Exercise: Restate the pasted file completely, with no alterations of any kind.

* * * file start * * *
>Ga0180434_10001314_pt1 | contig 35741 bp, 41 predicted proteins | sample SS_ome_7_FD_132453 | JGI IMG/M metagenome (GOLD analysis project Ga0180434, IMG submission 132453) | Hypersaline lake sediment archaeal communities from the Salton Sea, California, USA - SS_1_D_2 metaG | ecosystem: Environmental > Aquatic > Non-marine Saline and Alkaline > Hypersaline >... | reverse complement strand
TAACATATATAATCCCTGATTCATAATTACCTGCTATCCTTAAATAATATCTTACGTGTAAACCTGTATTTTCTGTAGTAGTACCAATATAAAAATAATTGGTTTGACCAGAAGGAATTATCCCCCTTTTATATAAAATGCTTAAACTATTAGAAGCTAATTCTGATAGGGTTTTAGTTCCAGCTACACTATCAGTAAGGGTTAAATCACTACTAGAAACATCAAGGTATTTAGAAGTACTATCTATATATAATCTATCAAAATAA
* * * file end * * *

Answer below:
>Ga0180434_10001314_pt1 | contig 35741 bp, 41 predicted proteins | sample SS_ome_7_FD_132453 | JGI IMG/M metagenome (GOLD analysis project Ga0180434, IMG submission 132453) | Hypersaline lake sediment archaeal communities from the Salton Sea, California, USA - SS_1_D_2 metaG | ecosystem: Environmental > Aquatic > Non-marine Saline and Alkaline > Hypersaline >... | reverse complement strand
TAACATATATAATCCCTGATTCATAATTACCTGCTATCCTTAAATAATATCTTACGTGTAAACCTGTATTTTCTGTAGTAGTACCAATATAAAAATAATTGGTTTGACCAGAAGGAATTATCCCCCTTTTATATAAAATGCTTAAACTATTAGAAGCTAATTCTGATAGGGTTTTAGTTCCAGCTACACTATCAGTAAGGGTTAAATCACTACTAGAAACATCAAGGTATTTAGAAGTACTATCTATATATAATCTATCAAAATAA